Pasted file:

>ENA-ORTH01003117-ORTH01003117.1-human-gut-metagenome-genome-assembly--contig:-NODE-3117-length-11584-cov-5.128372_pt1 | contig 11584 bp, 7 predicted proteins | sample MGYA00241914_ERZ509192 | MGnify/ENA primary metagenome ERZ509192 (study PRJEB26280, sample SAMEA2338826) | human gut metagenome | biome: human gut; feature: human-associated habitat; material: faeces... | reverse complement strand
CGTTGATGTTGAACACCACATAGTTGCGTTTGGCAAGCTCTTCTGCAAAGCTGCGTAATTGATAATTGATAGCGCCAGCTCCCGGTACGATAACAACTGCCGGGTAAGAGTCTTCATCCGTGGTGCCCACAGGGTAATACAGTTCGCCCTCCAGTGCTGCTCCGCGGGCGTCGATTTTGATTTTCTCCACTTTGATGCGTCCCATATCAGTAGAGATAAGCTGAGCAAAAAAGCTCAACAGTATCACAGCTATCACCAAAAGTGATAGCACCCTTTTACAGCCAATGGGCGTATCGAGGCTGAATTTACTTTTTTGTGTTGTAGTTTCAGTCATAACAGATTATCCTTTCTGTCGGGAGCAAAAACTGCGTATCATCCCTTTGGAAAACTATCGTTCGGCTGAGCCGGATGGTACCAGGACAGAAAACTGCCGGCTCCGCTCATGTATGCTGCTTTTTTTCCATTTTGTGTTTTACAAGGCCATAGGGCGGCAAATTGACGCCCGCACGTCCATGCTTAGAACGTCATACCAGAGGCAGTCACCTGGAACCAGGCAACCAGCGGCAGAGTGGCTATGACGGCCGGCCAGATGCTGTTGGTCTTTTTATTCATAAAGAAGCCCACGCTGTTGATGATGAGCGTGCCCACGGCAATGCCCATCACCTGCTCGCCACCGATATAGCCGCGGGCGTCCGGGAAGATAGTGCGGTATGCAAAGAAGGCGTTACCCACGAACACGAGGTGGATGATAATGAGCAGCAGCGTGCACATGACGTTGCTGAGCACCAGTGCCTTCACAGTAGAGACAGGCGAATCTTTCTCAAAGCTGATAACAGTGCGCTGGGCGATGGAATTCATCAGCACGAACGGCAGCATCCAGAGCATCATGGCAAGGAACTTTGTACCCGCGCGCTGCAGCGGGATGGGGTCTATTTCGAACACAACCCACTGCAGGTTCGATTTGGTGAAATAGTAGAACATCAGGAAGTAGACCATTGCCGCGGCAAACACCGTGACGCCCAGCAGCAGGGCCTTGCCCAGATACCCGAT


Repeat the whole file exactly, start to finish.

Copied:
>ENA-ORTH01003117-ORTH01003117.1-human-gut-metagenome-genome-assembly--contig:-NODE-3117-length-11584-cov-5.128372_pt1 | contig 11584 bp, 7 predicted proteins | sample MGYA00241914_ERZ509192 | MGnify/ENA primary metagenome ERZ509192 (study PRJEB26280, sample SAMEA2338826) | human gut metagenome | biome: human gut; feature: human-associated habitat; material: faeces... | reverse complement strand
CGTTGATGTTGAACACCACATAGTTGCGTTTGGCAAGCTCTTCTGCAAAGCTGCGTAATTGATAATTGATAGCGCCAGCTCCCGGTACGATAACAACTGCCGGGTAAGAGTCTTCATCCGTGGTGCCCACAGGGTAATACAGTTCGCCCTCCAGTGCTGCTCCGCGGGCGTCGATTTTGATTTTCTCCACTTTGATGCGTCCCATATCAGTAGAGATAAGCTGAGCAAAAAAGCTCAACAGTATCACAGCTATCACCAAAAGTGATAGCACCCTTTTACAGCCAATGGGCGTATCGAGGCTGAATTTACTTTTTTGTGTTGTAGTTTCAGTCATAACAGATTATCCTTTCTGTCGGGAGCAAAAACTGCGTATCATCCCTTTGGAAAACTATCGTTCGGCTGAGCCGGATGGTACCAGGACAGAAAACTGCCGGCTCCGCTCATGTATGCTGCTTTTTTTCCATTTTGTGTTTTACAAGGCCATAGGGCGGCAAATTGACGCCCGCACGTCCATGCTTAGAACGTCATACCAGAGGCAGTCACCTGGAACCAGGCAACCAGCGGCAGAGTGGCTATGACGGCCGGCCAGATGCTGTTGGTCTTTTTATTCATAAAGAAGCCCACGCTGTTGATGATGAGCGTGCCCACGGCAATGCCCATCACCTGCTCGCCACCGATATAGCCGCGGGCGTCCGGGAAGATAGTGCGGTATGCAAAGAAGGCGTTACCCACGAACACGAGGTGGATGATAATGAGCAGCAGCGTGCACATGACGTTGCTGAGCACCAGTGCCTTCACAGTAGAGACAGGCGAATCTTTCTCAAAGCTGATAACAGTGCGCTGGGCGATGGAATTCATCAGCACGAACGGCAGCATCCAGAGCATCATGGCAAGGAACTTTGTACCCGCGCGCTGCAGCGGGATGGGGTCTATTTCGAACACAACCCACTGCAGGTTCGATTTGGTGAAATAGTAGAACATCAGGAAGTAGACCATTGCCGCGGCAAACACCGTGACGCCCAGCAGCAGGGCCTTGCCCAGATACCCGAT